Unlimited? Introducing the New Generic Top Level Domains
Intellectual Property Law Update 03/25/09 Nikia L. Gray, Lars E. Gulbrandsen
When and What?
Beginning in the second half of 2009, the governing body for Internet domain names, Internet Corporation for Assigned Names and Numbers (ICANN), will receive the first applications to sell an unlimited number of new generic Top Level Domain names, or gTLDs. gTLDs are those letters that come after the dot in a Web address, like .com, .org or .net.
Currently, there are only 21 gTLDs available, but after the new proposal is implemented, anyone who wants to register will be able to have an individual or corporate gTLD, including brand names (.coke), business categories (.hospital) and geographic locations (.Arizona). Compared to the current system, this new proposal truly opens a new world of possibilities for expansion of names, including Internationalized Domain Names (IDNs), which are used to designate any character other than the 26 Latin letters (a-z), ten digits (0-9) or the hyphen symbol (-).
What do I need to do?
The path to obtain a new gTLD could be as simple as a three-step application-and-approval process or as complicated as a lengthy evaluation that includes objections, string contentions,1 additional proof of standing and legal endorsement, and dispute resolution proceedings.
Generally, the process of applying is as follows:
- Submit application and pay fee.
- Await initial evaluation by ICANN.
- Resolve the filing of any objections to the Arbitration and Mediation Center of the World Intellectual Property Organization, except for objections based on morality, which are administered by the International Chamber of Commerce.
There are only four grounds for objections:
a) String confusion: The gTLD string is confusingly similar to existing gTLD.
b) Legal rights: The applied-for gTLD infringes upon existing legal rights of the objector.
c) Morality and public order: ICANN has yet to define the applicable morality standard.
d) Community: There is opposition by a particular community.
- ICANN will resolve cases of string confusion where there is more than one qualified applicant for the same gTLD or for similar gTLDs.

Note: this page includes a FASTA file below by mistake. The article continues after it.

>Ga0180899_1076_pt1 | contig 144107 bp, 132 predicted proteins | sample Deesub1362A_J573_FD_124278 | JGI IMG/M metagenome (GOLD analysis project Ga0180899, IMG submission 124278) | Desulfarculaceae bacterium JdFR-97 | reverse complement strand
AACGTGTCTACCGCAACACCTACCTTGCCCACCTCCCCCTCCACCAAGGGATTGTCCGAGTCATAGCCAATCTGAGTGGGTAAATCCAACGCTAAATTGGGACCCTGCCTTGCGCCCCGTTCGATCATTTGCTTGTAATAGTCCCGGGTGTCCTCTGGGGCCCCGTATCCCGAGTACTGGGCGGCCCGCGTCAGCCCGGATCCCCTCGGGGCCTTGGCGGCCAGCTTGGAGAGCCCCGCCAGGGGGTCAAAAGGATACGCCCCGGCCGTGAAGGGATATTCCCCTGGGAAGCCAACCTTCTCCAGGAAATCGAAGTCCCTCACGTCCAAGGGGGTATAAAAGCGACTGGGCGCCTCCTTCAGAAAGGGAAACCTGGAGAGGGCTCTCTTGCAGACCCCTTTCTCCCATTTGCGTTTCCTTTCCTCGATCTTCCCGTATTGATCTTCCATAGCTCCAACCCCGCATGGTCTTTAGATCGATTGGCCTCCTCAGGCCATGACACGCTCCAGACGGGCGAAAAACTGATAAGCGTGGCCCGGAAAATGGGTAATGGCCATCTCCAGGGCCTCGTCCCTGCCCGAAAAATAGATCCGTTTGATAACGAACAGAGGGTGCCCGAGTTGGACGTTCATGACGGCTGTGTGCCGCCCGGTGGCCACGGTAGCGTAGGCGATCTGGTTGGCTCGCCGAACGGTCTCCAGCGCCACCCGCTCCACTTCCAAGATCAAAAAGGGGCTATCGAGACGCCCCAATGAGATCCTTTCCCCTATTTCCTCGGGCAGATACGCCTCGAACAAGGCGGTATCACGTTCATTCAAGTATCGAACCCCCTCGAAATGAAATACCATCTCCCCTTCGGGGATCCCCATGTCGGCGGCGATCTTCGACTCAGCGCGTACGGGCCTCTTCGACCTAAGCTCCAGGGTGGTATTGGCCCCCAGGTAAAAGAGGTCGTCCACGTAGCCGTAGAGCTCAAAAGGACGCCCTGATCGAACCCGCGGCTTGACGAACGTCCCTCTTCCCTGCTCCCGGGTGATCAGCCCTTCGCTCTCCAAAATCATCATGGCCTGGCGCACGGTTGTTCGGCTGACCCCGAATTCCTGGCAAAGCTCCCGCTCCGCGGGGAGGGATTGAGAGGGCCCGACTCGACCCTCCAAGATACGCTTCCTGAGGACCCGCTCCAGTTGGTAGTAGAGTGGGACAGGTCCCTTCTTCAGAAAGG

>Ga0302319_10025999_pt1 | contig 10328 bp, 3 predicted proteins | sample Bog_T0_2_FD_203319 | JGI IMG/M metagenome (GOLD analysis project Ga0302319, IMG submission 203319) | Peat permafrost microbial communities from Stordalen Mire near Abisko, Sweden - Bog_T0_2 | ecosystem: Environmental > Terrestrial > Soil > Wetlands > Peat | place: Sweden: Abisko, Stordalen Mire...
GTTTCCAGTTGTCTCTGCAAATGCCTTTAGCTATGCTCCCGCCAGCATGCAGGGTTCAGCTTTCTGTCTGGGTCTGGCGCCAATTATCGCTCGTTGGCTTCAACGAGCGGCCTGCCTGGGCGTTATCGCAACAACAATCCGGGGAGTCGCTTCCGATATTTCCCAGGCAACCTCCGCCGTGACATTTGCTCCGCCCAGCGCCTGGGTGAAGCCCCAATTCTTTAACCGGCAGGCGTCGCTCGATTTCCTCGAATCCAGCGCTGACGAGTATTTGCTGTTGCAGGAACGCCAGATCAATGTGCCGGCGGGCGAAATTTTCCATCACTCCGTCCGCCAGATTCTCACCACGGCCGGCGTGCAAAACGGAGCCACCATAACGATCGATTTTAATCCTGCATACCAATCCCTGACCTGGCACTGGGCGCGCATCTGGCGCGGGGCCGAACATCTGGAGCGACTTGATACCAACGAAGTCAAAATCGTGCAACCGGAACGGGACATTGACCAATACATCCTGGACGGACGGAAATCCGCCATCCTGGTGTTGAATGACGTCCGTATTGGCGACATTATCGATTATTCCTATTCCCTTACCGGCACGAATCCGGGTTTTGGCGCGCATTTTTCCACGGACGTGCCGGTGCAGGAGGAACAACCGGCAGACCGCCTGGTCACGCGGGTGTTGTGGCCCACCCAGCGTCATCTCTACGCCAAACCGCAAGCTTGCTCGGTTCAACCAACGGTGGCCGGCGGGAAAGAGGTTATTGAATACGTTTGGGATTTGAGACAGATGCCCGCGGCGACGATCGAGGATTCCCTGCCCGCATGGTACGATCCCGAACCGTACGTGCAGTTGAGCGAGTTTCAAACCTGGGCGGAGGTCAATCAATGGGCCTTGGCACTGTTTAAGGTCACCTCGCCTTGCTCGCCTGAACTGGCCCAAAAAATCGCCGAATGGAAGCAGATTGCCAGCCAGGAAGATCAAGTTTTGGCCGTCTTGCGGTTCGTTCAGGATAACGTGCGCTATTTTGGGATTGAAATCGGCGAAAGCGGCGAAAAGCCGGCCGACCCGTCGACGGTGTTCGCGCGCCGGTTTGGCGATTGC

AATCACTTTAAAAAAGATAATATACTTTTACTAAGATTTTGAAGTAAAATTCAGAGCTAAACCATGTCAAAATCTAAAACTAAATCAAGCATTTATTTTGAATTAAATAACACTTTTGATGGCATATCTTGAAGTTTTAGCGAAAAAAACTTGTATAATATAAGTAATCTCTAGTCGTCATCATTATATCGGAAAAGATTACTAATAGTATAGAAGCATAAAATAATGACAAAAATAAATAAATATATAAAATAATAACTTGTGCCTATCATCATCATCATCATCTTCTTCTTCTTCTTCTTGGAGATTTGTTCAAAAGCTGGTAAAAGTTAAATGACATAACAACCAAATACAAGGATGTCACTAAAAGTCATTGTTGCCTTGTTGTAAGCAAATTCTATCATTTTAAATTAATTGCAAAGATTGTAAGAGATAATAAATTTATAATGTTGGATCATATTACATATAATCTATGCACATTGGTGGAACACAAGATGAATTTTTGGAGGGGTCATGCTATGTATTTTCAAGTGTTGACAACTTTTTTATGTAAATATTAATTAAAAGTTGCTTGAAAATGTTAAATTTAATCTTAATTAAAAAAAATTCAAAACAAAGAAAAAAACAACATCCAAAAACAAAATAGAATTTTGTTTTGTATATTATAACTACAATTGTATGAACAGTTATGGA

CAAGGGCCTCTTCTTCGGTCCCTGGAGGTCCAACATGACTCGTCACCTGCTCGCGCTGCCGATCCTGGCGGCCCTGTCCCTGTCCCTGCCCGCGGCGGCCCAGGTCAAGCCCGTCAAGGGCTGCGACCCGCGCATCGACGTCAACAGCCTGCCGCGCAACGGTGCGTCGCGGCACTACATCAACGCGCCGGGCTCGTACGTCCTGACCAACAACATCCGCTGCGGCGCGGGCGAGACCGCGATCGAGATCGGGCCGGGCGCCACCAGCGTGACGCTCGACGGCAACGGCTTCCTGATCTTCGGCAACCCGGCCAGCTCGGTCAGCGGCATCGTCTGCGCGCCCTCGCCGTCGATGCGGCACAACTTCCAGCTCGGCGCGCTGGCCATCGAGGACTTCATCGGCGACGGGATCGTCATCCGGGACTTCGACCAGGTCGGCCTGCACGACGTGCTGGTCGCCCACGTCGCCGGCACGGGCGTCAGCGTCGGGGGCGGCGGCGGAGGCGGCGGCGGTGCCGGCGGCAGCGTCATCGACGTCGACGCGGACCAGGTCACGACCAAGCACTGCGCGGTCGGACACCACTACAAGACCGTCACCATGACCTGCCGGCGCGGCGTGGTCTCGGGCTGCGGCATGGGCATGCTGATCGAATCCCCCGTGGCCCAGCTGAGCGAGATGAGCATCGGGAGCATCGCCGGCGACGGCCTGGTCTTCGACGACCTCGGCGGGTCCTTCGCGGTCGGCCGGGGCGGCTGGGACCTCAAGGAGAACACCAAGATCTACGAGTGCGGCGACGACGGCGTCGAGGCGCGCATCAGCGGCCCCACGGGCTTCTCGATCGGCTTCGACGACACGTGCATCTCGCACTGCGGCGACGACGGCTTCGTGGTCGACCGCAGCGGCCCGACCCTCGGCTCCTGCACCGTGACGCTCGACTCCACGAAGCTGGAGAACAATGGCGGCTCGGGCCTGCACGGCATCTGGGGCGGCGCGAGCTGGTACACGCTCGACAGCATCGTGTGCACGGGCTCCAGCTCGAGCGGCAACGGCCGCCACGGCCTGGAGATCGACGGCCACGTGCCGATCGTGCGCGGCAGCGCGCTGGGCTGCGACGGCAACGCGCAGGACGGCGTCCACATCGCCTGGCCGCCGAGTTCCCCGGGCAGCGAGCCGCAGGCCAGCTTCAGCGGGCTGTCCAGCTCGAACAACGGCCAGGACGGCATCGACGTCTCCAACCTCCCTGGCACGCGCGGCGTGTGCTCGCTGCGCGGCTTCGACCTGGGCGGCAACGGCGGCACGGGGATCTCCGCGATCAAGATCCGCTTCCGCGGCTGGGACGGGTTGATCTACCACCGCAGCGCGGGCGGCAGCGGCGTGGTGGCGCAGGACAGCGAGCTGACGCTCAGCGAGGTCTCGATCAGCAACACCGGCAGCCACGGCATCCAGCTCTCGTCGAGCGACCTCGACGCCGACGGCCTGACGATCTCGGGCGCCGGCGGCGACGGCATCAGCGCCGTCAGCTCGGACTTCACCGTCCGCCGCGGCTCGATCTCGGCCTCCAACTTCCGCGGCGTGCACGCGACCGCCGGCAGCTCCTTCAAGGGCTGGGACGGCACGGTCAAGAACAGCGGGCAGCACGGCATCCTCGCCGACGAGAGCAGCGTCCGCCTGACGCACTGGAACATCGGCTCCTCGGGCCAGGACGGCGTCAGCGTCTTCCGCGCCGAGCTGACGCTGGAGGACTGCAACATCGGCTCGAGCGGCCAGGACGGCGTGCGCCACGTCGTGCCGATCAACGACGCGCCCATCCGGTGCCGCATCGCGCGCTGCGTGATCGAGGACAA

- Technical tests and delegation of the new gTLD into the root zone.
Initially the application is open solely to established organizations. ICANN will not consider applications by individuals or sole proprietors. Applying organizations must provide proof of good standing and legal establishment, financial records and other supporting documentation, depending on the type of industry.
How much is this going to cost me?
The fee for a general evaluation process is $185,000. However, this amount could increase exponentially if there are contentions and the applicant for the gTLD needs to pay additional fees for dispute resolution filing and adjudication, re-reviews and evaluations.
Why is this important and how would this affect my company or me?
Although many may consider the idea of an unlimited well of creative ideas an exciting opportunity to develop brands and individualized Web sites, many others are already concerned with the costs and consequences of such an ambitious expansion.
- gTLDs can provide a new way for people to express themselves on the Internet.
- This option can accelerate the shift to an expanded IP addressing scheme.
- gTLDs will reduce domain tasting, the practice of market testing a new domain name during a five-day grace period allowed by ICANN, after which the registration fee will no longer be refunded.
- This development could force companies to spend millions in defense against cybersquatters and fraud.
- There is a high cost of application and a need to apply for TLDs for all trademarks a company uses.
- gTLDs could increase disputes between companies with similar names, even if they are in different fields.
- A gTLD that is a company's registered trademark will not be automatically reserved.
- New gTLDs increase chances for trademark dilution.
- There will be a greater challenge to Web-filtering applications for suppliers whose products depend upon keeping a URL database up to date.
If you have questions about the new generic Top Level Domain process, objections, dispute resolution or the impact the proposed changes may have on your business, please contact Nikia Fico 520-770-8721 / email@example.com in Tucson, Lars Gulbrandsen 414-277-5137 / firstname.lastname@example.org in Milwaukee or your Quarles & Brady LLP attorney.
1String contentions occur when a string so nearly resembles another that it is likely to deceive or cause confusion. For a likelihood of confusion to exist, however, it must be probable, not merely possible, that confusion will arise in the mind of the average reasonable internet user.